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Treatment

Treating Work-Related Ailments with TCM (part 1)

Freddie Quek, 62
Marine Engineer

Q: Why did you first seek out TCM treatment?
Working long hours with extended stretches away from home is common in my line of work. I don’t really have the time to take care of myself unless something is obviously wrong, so you can imagine my shock when I happened to glance at my reflection in the mirror earlier this year and saw that the right side of my face was drooping. My family was highly concerned, thinking I had suffered a minor stroke. Several doctor visits later, I was diagnosed with Bell’s Palsy. It is a type of facial paralysis that affects control of the muscles on the affected side of the face, thought to be caused by a viral infection of the cranial nerves. My inability to control my facial muscles meant that it was difficult to do simple things like eat, close my eyes, or even smile or frown.

Q: Why did you turn to TCM?
My doctor told me that there was no specific treatment for Bell’s Palsy, and that it was something that would improve with time. He prescribed several medications including a corticosteroid drug which would reduce inflammation, but that did not improve the symptoms. Meanwhile I was having problems with social interaction and eating. I even had to tape my eye lids down with surgical tape when sleeping to prevent my eyes from drying out! My daughter knew of someone who had had the same condition, and had improved quickly after receiving acupuncture treatment, so I decided to give it a go.

Q: What was the diagnosis?
According to my TCM physician, my condition was caused by a ‘qi’ deficiency on the right side of my face. Coupled with an imbalance of yin and yang, it allowed for “zhong feng” (中风) — external wind-cold attacking the meridian channels on my face.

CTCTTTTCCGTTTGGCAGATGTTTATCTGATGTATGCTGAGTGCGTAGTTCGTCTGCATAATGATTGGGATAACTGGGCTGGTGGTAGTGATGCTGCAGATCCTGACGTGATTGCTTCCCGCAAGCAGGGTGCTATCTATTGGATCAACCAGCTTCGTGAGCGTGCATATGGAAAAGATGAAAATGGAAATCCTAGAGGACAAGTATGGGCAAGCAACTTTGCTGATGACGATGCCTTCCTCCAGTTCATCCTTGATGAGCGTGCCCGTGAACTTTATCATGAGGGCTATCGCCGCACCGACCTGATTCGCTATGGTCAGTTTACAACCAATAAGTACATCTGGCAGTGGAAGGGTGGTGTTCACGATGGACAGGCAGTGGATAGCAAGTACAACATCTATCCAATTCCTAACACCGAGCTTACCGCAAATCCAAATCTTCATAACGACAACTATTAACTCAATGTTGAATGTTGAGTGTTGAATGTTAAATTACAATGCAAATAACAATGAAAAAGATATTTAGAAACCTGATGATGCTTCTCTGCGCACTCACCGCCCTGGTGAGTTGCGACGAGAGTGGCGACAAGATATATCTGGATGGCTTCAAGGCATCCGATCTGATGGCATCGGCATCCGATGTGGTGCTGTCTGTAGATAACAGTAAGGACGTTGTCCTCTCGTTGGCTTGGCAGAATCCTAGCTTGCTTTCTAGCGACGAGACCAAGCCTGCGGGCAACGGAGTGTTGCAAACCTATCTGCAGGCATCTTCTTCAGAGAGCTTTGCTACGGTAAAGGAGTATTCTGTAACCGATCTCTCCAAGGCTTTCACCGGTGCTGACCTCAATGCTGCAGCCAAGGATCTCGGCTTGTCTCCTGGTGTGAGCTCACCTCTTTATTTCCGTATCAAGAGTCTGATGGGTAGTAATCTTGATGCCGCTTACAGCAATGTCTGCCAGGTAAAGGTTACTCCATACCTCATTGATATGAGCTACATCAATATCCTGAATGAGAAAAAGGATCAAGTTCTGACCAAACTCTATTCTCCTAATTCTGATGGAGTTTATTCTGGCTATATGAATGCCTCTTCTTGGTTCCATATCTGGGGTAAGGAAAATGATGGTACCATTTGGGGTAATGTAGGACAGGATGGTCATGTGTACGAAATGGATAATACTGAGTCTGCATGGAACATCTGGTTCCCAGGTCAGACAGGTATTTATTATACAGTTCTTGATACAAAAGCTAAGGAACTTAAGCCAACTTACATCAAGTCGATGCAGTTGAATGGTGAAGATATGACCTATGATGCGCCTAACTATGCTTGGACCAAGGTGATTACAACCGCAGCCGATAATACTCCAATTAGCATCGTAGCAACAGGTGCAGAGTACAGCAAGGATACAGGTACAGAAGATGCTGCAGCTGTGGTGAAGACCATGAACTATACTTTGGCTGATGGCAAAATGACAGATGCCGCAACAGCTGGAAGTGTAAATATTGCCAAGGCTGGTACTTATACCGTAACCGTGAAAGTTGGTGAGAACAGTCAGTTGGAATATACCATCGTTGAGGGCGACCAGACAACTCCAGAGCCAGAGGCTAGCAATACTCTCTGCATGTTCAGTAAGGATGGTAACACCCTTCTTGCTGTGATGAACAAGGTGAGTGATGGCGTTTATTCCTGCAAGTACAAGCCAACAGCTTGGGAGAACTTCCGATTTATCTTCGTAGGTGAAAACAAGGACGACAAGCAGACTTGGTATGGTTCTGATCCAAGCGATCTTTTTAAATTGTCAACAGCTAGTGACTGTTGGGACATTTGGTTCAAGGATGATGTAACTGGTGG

Q: What did the physician prescribe?
She prescribed weekly sessions of acupuncture with moxibustion, as well as oral herbal medicines. Within a month, I could see a vast improvement in my appearance. Three months have passed and I have now fully recovered. I still go for acupuncture treatments once in two weeks.

Q: How else did you modify your lifestyle?
I have reduced my work load to better manage my stress levels and also exercise regularly, walking at least 20,000 steps daily. To regain muscle strength in my face, I do facial exercises such as wiggling my eyebrows, whistling and smiling often.


 

Beatrice Zielinski, 44
Sales Compensation Director

Q: Why did you first seek out TCM treatment?
I was first taken to a TCM practitioner by local friends in Hong Kong, where I travelled to regularly for business. The visits were usually for stress headaches, stomach issues or colds, which I suffered from fairly often due to my frequent travelling and a stressful lifestyle.

Q: Why did you turn to TCM?
I was seeing Western doctors and taking the prescribed medication, but I also started to seek out more organic solutions to these medical issues. I decided to try TCM as its treatments are more natural.

Q: What was the diagnosis?
Stress had affected the flow of ‘qi’ in my body. Together with my constant travelling and the long hours I spent in the office and at meetings, it was causing tension, particularly around the shoulders. This, in turn, caused headaches and stomach aches.

Q: What treatment did the TCM doctor prescribe?
He prescribed some herbs and did cupping therapy on me to clear my ‘qi’ stagnation and promote smoother blood and lymphatic fluid circulation. When I had colds, this also helped to clear my lungs.

Q: Did you modify your lifestyle in other ways?
My whole family, including my three children (aged 3-10 years old), now go for regular tui na as a form of wellness maintenance. We also see a TCM practitioner at the first sign of a cough or chest cold. We head to a Western doctor if an infection develops.

The stated diagnoses have been provided by interviewees. Diagnosis may vary from patient to patient. Do consult a qualified TCM practitioner who can diagnose your condition and prescribe the suitable treatment.

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